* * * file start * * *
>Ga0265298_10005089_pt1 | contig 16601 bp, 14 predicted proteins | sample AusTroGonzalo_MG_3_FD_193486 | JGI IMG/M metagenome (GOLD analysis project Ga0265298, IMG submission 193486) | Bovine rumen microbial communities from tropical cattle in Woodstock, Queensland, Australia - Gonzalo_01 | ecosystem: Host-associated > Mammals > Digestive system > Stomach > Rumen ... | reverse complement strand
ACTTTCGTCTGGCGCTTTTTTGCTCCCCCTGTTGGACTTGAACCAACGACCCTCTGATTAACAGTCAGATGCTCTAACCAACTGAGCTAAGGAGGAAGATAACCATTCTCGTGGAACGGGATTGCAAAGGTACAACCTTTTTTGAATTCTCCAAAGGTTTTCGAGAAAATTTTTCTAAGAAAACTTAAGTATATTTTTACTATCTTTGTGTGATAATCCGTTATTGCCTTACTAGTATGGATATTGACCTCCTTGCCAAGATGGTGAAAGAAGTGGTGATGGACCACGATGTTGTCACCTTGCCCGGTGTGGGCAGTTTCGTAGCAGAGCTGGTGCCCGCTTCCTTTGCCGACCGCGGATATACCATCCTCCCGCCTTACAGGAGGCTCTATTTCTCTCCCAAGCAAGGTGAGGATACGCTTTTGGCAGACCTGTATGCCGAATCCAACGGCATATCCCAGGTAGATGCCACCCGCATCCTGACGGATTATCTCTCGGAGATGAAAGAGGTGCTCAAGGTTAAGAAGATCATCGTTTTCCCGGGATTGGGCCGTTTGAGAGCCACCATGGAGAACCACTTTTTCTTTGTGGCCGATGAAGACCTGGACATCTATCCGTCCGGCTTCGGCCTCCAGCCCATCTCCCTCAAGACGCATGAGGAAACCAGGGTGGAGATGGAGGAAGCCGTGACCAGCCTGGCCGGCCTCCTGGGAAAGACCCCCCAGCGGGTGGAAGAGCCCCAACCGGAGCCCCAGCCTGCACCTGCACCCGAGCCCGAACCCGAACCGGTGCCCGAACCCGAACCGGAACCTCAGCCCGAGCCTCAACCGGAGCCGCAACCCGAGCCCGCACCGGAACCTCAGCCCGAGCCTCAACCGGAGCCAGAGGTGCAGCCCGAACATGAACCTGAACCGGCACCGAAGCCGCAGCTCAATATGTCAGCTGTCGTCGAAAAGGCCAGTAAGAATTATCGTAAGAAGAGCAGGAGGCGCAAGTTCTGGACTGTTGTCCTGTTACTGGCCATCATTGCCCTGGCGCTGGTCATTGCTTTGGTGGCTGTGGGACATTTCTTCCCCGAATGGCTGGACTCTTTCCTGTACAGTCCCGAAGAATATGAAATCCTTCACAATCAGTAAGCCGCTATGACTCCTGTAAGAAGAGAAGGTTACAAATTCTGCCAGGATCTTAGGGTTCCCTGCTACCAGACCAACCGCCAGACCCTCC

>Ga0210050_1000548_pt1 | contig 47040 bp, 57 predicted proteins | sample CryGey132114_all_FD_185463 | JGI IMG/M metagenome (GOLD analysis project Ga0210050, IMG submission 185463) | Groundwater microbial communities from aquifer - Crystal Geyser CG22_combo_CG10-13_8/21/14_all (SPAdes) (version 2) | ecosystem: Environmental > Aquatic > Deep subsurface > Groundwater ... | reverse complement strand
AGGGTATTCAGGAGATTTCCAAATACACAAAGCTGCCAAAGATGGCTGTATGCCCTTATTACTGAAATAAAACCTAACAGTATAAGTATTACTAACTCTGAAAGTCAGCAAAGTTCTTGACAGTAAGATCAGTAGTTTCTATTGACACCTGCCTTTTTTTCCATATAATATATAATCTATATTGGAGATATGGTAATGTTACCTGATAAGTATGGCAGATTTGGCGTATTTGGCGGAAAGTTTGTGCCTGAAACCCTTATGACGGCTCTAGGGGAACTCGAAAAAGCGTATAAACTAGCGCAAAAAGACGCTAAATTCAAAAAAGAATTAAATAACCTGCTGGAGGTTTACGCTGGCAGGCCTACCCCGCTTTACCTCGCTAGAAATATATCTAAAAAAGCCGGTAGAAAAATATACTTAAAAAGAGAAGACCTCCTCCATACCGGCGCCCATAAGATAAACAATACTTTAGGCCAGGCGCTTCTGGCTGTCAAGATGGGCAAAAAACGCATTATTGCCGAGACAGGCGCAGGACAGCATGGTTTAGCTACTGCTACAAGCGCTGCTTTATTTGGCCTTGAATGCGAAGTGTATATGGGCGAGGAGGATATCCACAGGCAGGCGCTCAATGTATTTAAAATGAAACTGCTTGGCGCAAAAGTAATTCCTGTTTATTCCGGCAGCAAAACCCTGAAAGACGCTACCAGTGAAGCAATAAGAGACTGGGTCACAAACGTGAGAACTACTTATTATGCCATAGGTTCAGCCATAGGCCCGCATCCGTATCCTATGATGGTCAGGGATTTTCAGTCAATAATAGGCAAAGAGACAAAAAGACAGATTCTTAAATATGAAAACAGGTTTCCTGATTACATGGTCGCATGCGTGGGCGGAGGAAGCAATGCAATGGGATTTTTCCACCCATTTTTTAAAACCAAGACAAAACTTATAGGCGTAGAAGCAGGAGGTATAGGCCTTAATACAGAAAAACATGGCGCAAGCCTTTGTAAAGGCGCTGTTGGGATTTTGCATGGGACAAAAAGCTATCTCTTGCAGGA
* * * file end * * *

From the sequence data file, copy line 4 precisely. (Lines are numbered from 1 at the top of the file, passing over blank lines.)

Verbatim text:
AGGGTATTCAGGAGATTTCCAAATACACAAAGCTGCCAAAGATGGCTGTATGCCCTTATTACTGAAATAAAACCTAACAGTATAAGTATTACTAACTCTGAAAGTCAGCAAAGTTCTTGACAGTAAGATCAGTAGTTTCTATTGACACCTGCCTTTTTTTCCATATAATATATAATCTATATTGGAGATATGGTAATGTTACCTGATAAGTATGGCAGATTTGGCGTATTTGGCGGAAAGTTTGTGCCTGAAACCCTTATGACGGCTCTAGGGGAACTCGAAAAAGCGTATAAACTAGCGCAAAAAGACGCTAAATTCAAAAAAGAATTAAATAACCTGCTGGAGGTTTACGCTGGCAGGCCTACCCCGCTTTACCTCGCTAGAAATATATCTAAAAAAGCCGGTAGAAAAATATACTTAAAAAGAGAAGACCTCCTCCATACCGGCGCCCATAAGATAAACAATACTTTAGGCCAGGCGCTTCTGGCTGTCAAGATGGGCAAAAAACGCATTATTGCCGAGACAGGCGCAGGACAGCATGGTTTAGCTACTGCTACAAGCGCTGCTTTATTTGGCCTTGAATGCGAAGTGTATATGGGCGAGGAGGATATCCACAGGCAGGCGCTCAATGTATTTAAAATGAAACTGCTTGGCGCAAAAGTAATTCCTGTTTATTCCGGCAGCAAAACCCTGAAAGACGCTACCAGTGAAGCAATAAGAGACTGGGTCACAAACGTGAGAACTACTTATTATGCCATAGGTTCAGCCATAGGCCCGCATCCGTATCCTATGATGGTCAGGGATTTTCAGTCAATAATAGGCAAAGAGACAAAAAGACAGATTCTTAAATATGAAAACAGGTTTCCTGATTACATGGTCGCATGCGTGGGCGGAGGAAGCAATGCAATGGGATTTTTCCACCCATTTTTTAAAACCAAGACAAAACTTATAGGCGTAGAAGCAGGAGGTATAGGCCTTAATACAGAAAAACATGGCGCAAGCCTTTGTAAAGGCGCTGTTGGGATTTTGCATGGGACAAAAAGCTATCTCTTGCAGGA